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Boiler tea shops have become a rarity with the escalation of fuel prices. A scene at a tea stall near Bussy Street.
PUDUCHERRY: M.K. Muralidharan opens the tap of his boiler for the steaming water. Even before it flows through the filter filled with tea leaves and into the glasses, he hears the voice of his customer shouting: “Nair, tea engappa?” With quick movements, he adds sugar and milk to the “decoction” and makes the cup of “chaya” for his visitor.
Though tea shops dot every street corner of this coastal town, finding one that serves the famous “boiler” tea is quite a task. Over the years, most tea shops in Puducherry have switched to what people call the “dum tea,” made directly by adding tea leaves to the milk and not with the hot water from the copper boilers.
Ayyapan Swami, who has been serving boiler tea at his shop near JIPMER hospital for over 30 years, says that the dum tea allows one to re-use the leaves over and over again and cut down on the cost. “If we use 2 kg of tea leaves every day, people who serve dum tea can do with 1 kg. Therefore, the profit margin for every glass of tea increases,” he says.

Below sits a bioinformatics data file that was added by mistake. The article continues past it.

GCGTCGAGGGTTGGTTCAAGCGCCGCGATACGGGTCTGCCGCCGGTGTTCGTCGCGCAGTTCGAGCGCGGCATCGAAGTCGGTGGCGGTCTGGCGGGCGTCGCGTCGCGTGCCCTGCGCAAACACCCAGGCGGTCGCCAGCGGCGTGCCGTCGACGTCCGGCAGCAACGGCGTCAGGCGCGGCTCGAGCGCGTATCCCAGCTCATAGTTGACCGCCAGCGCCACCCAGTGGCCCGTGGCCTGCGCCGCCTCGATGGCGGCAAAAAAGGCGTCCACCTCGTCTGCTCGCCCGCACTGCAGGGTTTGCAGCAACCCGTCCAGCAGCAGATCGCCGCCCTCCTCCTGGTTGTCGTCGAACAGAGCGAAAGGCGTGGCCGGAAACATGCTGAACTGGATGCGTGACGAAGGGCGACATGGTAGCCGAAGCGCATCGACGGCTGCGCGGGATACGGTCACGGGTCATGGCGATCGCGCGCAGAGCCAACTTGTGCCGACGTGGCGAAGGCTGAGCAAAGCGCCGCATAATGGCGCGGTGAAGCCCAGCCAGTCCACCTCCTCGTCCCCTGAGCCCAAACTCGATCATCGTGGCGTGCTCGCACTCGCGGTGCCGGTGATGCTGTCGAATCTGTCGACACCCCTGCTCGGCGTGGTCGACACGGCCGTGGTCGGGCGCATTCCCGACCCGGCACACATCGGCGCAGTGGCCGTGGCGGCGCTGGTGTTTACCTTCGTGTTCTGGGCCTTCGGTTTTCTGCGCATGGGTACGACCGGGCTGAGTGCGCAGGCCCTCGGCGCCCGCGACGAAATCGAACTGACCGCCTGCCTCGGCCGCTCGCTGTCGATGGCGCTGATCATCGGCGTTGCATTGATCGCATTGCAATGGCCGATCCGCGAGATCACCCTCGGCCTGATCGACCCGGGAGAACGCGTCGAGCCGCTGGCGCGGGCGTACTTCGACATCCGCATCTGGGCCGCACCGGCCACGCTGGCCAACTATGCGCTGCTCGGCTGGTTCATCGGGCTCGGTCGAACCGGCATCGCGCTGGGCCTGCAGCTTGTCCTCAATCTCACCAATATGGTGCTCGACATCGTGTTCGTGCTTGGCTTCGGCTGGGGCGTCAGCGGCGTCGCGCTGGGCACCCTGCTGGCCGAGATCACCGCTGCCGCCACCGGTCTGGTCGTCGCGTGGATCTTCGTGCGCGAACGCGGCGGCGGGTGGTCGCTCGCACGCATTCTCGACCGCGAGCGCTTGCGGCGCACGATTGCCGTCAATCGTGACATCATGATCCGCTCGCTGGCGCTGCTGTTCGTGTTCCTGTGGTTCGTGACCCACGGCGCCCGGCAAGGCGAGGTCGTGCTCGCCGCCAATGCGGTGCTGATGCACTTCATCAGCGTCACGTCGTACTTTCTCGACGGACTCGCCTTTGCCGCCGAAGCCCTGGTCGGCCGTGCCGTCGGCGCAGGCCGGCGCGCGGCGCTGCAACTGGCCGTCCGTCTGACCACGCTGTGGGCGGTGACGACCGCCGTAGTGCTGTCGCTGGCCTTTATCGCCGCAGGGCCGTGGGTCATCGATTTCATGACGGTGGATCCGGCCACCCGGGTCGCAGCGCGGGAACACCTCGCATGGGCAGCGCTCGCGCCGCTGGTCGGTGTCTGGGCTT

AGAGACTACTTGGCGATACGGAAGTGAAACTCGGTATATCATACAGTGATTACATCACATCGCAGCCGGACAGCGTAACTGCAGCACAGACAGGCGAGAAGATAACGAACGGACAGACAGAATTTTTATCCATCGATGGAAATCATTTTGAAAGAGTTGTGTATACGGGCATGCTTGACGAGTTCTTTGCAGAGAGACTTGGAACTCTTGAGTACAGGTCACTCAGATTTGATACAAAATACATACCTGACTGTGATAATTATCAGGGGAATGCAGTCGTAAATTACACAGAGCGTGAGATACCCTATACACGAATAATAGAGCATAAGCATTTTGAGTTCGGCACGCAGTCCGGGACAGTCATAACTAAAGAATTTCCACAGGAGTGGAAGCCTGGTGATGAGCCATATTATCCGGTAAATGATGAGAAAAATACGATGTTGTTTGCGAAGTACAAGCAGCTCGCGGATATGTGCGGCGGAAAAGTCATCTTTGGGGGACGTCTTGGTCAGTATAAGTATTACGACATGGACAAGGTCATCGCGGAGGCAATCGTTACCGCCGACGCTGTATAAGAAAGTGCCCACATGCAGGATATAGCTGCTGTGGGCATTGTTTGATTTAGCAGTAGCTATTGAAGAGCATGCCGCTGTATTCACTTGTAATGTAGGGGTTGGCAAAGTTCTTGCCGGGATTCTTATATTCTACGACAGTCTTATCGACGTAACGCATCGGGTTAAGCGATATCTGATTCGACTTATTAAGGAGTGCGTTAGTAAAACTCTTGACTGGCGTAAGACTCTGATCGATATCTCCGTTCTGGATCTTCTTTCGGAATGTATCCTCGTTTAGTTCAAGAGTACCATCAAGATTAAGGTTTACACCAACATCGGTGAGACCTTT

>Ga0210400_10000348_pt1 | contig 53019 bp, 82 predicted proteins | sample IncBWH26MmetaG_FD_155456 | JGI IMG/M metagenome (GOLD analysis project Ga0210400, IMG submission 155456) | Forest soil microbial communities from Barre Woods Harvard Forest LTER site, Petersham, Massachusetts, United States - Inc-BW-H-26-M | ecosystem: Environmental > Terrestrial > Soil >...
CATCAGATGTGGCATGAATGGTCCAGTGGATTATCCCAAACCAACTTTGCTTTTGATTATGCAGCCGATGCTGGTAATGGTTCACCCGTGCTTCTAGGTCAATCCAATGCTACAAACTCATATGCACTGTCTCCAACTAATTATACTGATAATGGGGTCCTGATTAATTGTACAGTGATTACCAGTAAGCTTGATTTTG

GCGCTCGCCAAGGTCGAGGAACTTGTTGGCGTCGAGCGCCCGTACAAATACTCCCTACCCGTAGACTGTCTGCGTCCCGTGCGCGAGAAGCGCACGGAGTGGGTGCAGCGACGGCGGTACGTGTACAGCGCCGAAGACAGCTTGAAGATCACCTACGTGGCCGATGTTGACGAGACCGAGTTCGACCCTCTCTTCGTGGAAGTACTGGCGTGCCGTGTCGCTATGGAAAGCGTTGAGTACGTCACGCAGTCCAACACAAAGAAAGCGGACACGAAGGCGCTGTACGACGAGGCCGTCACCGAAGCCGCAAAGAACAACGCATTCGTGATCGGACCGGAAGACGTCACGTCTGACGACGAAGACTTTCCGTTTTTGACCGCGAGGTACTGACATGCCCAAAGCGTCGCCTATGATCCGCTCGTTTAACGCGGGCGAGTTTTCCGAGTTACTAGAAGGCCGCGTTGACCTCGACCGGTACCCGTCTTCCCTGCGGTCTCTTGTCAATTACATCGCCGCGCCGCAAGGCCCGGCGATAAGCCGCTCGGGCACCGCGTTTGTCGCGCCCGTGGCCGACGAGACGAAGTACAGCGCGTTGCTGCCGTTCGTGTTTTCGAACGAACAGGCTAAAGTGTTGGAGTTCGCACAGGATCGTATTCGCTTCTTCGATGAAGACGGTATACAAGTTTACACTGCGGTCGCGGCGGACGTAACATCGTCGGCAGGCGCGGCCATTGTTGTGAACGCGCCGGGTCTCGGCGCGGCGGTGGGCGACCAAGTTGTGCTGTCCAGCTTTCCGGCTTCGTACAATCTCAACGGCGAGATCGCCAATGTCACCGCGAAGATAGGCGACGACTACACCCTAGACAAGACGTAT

Also, the boilers demand that the flame on the stove is kept continuously burning in order to provide steaming hot water.
A lot of fuel could be saved with the dum tea as the stove is switched off when not necessary.
But what keeps such boiler tea stalls going is the patronage of the customers, some of whom have been coming to the shops for decades. Ravindran, a mechanic by profession who drives all the way from Mudaliarpet to Chinna Subbrayapillai Street for his tea in the morning, says that the flavour that boiler tea provides is unique. “Unless you brew the tea with hot water, you won't get the real flavours. You could easily feel the difference in the body when you have the boiler tea,” he says.
These stall owners say that one of their long-term demands to the government is that they should not be treated as commercial units and should be given LPG cylinders at lower cost. “Unless our fuel costs are brought down, boiler tea would be thing of the past very soon,” says Muralidharan.
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